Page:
Saturday, 17 April 2021 08:31 GMT

Lost and Found Orchestra offers junk shop harmony

(MENAFN - AFP) Beating metal filing cabinets, clanging fire extinguishers, rattling shelves and blowing into traffic cones, it's no surprise that the musicians of the Lost and Found Orchestra struggle to stay in tune.

"The instruments are rubbish, they don't stop breaking," said Luke Cresswell, who co-founded the group that uses everyday objects to create music.

"It is chaos, but we're getting there," he told AFP as the orchestra rehearsed for a new short tour of France and Russia that begins in Paris on Friday.

"When you start the show it's very distorted, it sounds awful, but it slowly starts to come together."

The orchestra's base is in a large warehouse near Brighton, on the southern English coast.

Piled high with everyday objects, furniture, plastic containers and metal piping, it resembles a huge junk shop.

But as with "Stomp", the hugely successful musical launched by Cresswell and his partner Steve McNicholas 25 years ago, the Lost and Found Orchestra manages to turn unlikely ingredients into art.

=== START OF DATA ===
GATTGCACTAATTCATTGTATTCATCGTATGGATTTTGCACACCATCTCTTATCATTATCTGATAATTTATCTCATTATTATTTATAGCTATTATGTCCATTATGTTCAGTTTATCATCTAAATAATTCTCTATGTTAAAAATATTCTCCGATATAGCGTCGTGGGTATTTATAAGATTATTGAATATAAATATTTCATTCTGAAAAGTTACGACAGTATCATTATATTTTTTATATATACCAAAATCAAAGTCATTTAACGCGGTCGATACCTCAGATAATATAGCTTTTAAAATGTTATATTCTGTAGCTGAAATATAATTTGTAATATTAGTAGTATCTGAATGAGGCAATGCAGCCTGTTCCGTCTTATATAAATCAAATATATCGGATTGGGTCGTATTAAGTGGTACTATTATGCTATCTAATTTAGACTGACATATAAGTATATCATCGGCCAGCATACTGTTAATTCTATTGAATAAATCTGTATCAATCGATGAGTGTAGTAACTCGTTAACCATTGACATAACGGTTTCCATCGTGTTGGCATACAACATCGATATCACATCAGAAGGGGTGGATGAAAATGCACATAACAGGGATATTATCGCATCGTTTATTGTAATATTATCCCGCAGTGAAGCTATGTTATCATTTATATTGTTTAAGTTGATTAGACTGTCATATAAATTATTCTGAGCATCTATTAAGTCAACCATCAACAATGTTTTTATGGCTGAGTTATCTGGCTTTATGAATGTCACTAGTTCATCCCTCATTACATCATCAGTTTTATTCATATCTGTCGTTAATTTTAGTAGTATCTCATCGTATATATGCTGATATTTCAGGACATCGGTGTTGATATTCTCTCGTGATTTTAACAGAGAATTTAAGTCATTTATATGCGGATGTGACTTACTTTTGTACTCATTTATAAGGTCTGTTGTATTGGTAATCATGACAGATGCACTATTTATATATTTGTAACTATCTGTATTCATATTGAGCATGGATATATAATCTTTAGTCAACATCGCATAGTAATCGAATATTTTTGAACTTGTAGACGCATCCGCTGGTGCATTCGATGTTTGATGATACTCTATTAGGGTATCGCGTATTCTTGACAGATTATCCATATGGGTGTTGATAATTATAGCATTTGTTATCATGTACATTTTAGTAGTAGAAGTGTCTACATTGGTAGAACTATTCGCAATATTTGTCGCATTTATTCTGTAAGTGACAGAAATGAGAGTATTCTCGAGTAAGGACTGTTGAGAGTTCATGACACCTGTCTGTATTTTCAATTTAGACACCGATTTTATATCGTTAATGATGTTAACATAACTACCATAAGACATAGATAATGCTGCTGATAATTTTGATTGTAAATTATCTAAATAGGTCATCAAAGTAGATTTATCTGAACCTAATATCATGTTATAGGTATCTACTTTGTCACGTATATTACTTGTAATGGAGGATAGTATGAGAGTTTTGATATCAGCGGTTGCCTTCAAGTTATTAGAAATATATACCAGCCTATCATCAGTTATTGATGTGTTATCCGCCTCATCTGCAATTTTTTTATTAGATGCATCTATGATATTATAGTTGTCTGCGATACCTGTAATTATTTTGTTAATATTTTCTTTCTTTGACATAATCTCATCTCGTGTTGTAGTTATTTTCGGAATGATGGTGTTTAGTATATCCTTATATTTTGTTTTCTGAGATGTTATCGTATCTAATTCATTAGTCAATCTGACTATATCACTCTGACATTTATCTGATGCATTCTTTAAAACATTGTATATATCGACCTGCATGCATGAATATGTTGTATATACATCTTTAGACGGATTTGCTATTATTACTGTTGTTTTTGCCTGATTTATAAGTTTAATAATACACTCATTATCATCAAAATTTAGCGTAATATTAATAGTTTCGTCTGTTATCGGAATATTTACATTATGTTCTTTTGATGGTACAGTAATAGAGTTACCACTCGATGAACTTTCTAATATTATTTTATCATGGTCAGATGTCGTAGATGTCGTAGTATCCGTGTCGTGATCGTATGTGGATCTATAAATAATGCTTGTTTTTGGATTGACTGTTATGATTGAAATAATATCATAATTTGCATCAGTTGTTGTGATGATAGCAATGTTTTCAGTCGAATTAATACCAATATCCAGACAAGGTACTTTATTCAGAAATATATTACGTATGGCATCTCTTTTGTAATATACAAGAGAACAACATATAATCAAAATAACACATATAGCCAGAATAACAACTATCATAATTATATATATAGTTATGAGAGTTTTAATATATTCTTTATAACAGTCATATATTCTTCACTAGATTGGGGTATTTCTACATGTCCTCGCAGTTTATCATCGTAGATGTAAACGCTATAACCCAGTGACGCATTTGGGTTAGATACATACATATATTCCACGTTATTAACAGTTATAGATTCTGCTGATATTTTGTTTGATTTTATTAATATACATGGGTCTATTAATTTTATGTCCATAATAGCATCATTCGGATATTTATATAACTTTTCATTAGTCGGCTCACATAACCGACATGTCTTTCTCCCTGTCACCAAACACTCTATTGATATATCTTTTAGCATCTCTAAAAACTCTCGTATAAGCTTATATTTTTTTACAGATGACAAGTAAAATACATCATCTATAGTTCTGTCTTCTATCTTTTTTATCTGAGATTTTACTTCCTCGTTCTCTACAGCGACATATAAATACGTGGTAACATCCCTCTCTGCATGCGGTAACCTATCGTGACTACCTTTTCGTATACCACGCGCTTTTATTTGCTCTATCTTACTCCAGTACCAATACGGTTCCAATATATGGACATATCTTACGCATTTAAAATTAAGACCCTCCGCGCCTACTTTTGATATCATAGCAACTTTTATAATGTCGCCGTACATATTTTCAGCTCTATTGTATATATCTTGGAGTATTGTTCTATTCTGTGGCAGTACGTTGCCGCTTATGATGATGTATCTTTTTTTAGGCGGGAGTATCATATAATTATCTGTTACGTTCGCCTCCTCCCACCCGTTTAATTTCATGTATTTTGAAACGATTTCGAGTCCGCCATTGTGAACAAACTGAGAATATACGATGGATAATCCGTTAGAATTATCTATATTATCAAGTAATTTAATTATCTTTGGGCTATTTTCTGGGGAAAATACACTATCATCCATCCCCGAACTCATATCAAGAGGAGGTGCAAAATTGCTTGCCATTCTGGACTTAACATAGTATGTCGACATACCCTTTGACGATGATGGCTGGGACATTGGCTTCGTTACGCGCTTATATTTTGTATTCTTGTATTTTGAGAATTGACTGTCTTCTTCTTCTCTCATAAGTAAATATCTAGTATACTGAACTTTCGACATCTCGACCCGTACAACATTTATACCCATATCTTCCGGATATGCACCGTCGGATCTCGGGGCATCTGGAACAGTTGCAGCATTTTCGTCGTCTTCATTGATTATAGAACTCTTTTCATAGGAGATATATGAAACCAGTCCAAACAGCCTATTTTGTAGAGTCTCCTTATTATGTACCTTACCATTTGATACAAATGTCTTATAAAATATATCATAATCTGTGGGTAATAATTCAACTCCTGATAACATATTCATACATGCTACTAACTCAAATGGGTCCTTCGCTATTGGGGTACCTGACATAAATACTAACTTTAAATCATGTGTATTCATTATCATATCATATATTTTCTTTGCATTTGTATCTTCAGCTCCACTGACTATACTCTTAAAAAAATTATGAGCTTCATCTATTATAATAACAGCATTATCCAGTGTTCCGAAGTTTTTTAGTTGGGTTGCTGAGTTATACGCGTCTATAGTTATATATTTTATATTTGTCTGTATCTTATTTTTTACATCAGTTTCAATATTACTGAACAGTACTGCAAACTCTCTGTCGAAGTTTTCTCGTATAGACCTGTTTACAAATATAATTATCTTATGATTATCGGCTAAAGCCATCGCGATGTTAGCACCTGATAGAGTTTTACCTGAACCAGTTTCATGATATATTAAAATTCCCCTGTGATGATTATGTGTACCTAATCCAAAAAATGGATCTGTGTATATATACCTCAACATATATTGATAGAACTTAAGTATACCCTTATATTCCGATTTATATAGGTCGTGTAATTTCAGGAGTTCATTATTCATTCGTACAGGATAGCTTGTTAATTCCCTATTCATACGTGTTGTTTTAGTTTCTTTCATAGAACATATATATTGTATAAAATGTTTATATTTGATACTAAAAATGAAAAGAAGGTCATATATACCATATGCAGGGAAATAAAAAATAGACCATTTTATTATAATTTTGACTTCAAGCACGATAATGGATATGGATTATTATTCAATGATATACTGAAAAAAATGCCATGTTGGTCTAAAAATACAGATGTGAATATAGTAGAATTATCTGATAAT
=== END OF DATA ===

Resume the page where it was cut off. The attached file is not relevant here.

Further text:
Unlike "Stomp", a percussion-based riot of physical theatre driven by a handful of "Stompers" beating out a rhythm, the orchestra involves 28 or 29 musicians plus a choir.

The players harness the sound produced by hitting, swinging or vibrating objects to create a kind of symphony.

Musical saws are one of the key instruments, removed of their teeth and played with a conventional bow for an other worldly sound, while industrial soup cauldrons are used as timpani.

"It's melodic, it's symphonic -- it's more like Stomp is black and white and this is colour," Cresswell said, adding that "a lot of classical players love it".

"They want to run around the stage and be liberated."

The orchestra was conceived a decade ago and has performed in Sydney, London, Amsterdam and Paris.

But it only performs for a fortnight a year, meaning that for its creators, it still feels new.

"Although we call it an orchestra, it's not a real orchestra, it's a made up, invented, pretend orchestra tied together with bits of string, and tapes and bolts," he said.

"Our intention is to be symphonic."

McNicholas said he was "very excited" to return with a rebooted show to the French capital, where he started out as a busker playing on the streets more than 30 years ago.

Inspired by the music of silent movies and the early Hollywood musicals, he seeks inspiration wherever he can find it.

"I go to hardware stores, checking things out. I haven't been stopped yet, but at some point I will get thrown out," he said.

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